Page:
The team's smaller and more skilled players say they appreciate the work of their bigger brethren.
''It's definitely the toughest group we've ever had, and that's a good sign for guys like me,'' said defenseman Kimmo Timonen, a 5-10, 196-pound defenseman. ''If something's going on out there, I know someone will be there to back me up.''
Predators general manager David Poile believes the team's increased fighting frequency can also serve to jump-start a sluggish squad or a somber crowd.
''If you have the ability, it's much better to set the tone than to react,'' Poile said. ''With our youth and inexperience, we've often felt our way into games. We decided we had to do more to combat the opposition.''
There are downsides to the increased fighting as well.
Stevenson, for instance, suffered a fractured cheekbone during a fight in Sunday's loss to Dallas and is expected to miss two to three weeks following surgery. Allison, Hartnell and Walker are some of the players who have needed stitches to close bleeding cuts.
''It's no fun to get beat up,'' Hartnell said. ''But you win some, you lose some. It's all part of hockey.''
There's also the tricky challenge of explaining to some fans why hockey players fight at all, let alone so many times. Most other sports automatically eject fighters, while hockey merely hands out five-minute penalties to combatants.
''It's simply a part of the game, at least the way it's played at that level,'' said McKenzie, who's playing in his 15th NHL season. ''In football, you might have Jevon Kearse hammering a quarterback and knocking him out of the game, or in baseball, it might be Roger Clemens drilling a batter who's too close to the plate.
''These are kids' games, but when they're played by adults, the intensity level goes up. Guys are very competitive and they play to win because they know if they don't get results, they'll be gone soon enough.''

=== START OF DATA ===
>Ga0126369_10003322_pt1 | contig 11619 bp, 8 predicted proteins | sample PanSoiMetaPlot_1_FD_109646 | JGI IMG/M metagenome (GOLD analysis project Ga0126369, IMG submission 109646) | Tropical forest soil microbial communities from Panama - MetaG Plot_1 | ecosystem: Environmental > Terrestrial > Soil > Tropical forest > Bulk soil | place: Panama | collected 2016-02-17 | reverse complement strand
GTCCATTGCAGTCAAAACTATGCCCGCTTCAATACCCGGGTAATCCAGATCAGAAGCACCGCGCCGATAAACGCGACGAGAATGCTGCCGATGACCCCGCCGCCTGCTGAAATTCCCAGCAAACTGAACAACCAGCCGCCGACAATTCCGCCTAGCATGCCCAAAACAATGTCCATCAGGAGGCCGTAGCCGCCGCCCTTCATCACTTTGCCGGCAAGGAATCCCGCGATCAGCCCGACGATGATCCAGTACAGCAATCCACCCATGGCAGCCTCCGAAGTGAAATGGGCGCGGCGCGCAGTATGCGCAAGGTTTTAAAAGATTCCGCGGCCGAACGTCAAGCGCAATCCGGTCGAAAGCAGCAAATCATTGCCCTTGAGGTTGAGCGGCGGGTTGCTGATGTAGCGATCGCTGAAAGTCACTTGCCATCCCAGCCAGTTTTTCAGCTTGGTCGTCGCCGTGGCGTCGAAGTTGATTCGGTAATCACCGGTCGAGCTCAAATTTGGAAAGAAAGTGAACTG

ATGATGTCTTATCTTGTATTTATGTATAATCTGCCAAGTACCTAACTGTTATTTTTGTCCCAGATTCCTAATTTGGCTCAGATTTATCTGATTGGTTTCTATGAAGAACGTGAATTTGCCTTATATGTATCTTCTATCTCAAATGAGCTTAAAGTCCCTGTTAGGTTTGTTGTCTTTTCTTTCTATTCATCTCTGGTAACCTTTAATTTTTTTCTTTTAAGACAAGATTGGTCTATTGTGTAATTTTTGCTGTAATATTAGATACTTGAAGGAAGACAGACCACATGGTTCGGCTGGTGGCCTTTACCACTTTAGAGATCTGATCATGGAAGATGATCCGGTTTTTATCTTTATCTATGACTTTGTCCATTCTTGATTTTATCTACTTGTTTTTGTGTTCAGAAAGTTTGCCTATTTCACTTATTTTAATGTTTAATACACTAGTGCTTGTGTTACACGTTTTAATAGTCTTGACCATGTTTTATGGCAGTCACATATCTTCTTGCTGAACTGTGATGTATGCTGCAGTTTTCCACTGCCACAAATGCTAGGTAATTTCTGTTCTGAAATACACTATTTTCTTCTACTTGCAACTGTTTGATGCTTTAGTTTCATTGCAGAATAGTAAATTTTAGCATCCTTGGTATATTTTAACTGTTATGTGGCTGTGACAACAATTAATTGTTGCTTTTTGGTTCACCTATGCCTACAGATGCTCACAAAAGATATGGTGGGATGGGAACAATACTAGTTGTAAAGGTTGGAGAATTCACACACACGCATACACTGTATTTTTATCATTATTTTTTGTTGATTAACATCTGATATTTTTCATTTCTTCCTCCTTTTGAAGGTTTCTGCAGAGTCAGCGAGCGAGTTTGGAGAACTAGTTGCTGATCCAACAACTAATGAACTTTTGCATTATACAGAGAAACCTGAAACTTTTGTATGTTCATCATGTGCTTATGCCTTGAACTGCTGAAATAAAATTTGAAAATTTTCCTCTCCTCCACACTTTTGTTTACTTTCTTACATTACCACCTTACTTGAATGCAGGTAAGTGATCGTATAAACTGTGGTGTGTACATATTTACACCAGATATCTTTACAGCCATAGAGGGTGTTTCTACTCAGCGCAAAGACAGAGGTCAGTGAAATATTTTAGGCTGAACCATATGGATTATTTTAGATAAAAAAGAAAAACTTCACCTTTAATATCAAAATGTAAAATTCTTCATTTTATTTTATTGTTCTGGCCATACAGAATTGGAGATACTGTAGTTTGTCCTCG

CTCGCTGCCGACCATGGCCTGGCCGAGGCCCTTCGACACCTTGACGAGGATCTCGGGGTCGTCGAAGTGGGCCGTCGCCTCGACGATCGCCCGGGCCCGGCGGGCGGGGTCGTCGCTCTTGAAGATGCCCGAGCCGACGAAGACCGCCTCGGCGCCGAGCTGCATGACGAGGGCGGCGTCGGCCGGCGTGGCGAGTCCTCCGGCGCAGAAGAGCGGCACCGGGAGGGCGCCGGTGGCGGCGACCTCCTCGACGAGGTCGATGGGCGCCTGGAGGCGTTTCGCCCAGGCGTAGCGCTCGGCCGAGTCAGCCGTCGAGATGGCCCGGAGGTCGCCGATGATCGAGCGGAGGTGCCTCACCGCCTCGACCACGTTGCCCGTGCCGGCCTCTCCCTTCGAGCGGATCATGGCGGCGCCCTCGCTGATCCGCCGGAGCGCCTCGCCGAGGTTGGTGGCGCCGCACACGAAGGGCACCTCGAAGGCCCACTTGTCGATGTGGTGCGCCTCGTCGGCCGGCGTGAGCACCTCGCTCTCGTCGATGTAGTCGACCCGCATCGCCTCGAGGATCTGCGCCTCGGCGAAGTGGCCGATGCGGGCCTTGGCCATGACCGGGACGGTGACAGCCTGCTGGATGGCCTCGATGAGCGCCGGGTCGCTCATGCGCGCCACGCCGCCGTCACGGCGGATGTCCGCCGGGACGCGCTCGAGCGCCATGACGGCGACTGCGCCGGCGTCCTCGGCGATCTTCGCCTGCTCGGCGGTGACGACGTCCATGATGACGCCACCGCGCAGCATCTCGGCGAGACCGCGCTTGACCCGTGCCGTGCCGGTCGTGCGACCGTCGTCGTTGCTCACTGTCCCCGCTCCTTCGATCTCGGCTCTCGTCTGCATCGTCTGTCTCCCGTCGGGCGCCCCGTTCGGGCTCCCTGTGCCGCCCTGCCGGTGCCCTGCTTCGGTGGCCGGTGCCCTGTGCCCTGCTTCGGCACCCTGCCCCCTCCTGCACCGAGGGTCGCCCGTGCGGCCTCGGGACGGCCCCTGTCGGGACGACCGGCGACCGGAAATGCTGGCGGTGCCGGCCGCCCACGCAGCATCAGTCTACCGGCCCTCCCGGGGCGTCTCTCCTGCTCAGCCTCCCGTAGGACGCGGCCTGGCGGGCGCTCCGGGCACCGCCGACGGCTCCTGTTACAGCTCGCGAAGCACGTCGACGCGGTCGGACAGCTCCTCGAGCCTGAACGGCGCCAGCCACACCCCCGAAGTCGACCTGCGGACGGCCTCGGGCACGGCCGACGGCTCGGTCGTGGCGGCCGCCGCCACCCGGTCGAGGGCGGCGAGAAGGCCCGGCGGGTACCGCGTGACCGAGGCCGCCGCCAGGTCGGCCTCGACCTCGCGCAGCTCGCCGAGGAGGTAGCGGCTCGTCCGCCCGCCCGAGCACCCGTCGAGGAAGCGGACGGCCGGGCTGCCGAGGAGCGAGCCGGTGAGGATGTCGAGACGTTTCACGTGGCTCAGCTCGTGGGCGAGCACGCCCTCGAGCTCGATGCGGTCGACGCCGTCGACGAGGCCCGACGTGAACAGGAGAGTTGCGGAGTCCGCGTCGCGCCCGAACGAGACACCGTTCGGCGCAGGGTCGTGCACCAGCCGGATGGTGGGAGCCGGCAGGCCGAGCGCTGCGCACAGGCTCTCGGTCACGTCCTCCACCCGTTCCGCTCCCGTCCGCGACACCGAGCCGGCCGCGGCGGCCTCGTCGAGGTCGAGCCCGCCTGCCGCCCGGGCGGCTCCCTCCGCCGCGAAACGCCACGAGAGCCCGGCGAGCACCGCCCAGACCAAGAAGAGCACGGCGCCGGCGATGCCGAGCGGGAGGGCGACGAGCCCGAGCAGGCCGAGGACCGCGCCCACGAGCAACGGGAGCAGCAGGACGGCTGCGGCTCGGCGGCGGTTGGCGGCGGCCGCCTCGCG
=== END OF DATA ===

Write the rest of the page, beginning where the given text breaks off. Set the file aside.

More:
The Predators are certainly hoping for some different results this season.
They hope that switching from pacificism to pugilism helps the team's playoff push.
''I think we've got a different identity,'' Johnson said. ''I think we're more hard-nosed and gritty, and we're stirring up some more emotion. Ultimately, we hope it helps us win.''
By the numbers
The Predators have amassed a league-high 22 fighting majors in 11 games this season, leaving them just one fighting major short of their 82-game total from last season. Here's a closer look:
NHL Fighting Majors 2003-04
TEAM NUMBER OF FIGHTING MAJORS
San Jose 12
Predators Fighting Majors By Season
YEAR GAMES NUMBER OF FIGHTING MAJORS
1998-99 82 68
1999-00 82 34
2000-01 82 27
2001-02 82 35
2002-03 82 23
2003-04 11 22*
*11-game total projects to 164 for an 82-game season
Predators Individual Fighting Major Leaders By Season
YEAR NAME NUMBER OF FIGHTING MAJORS
1998-99 Patrick Cote 30
1999-00 Patrick Cote 12
2000-01 Jeremy Stevenson 5
2001-02 Nathan Perrott 9
2002-03 Reid Simpson 8
2003-04 Wade Brookbank 5*
Méschda Hoschbess holy
Brawls. Blood. Mayhem. Philly style. You want it - we got it!
"We drink all their beer, win the game, beat them up and no one go to jail. Good times, eh?"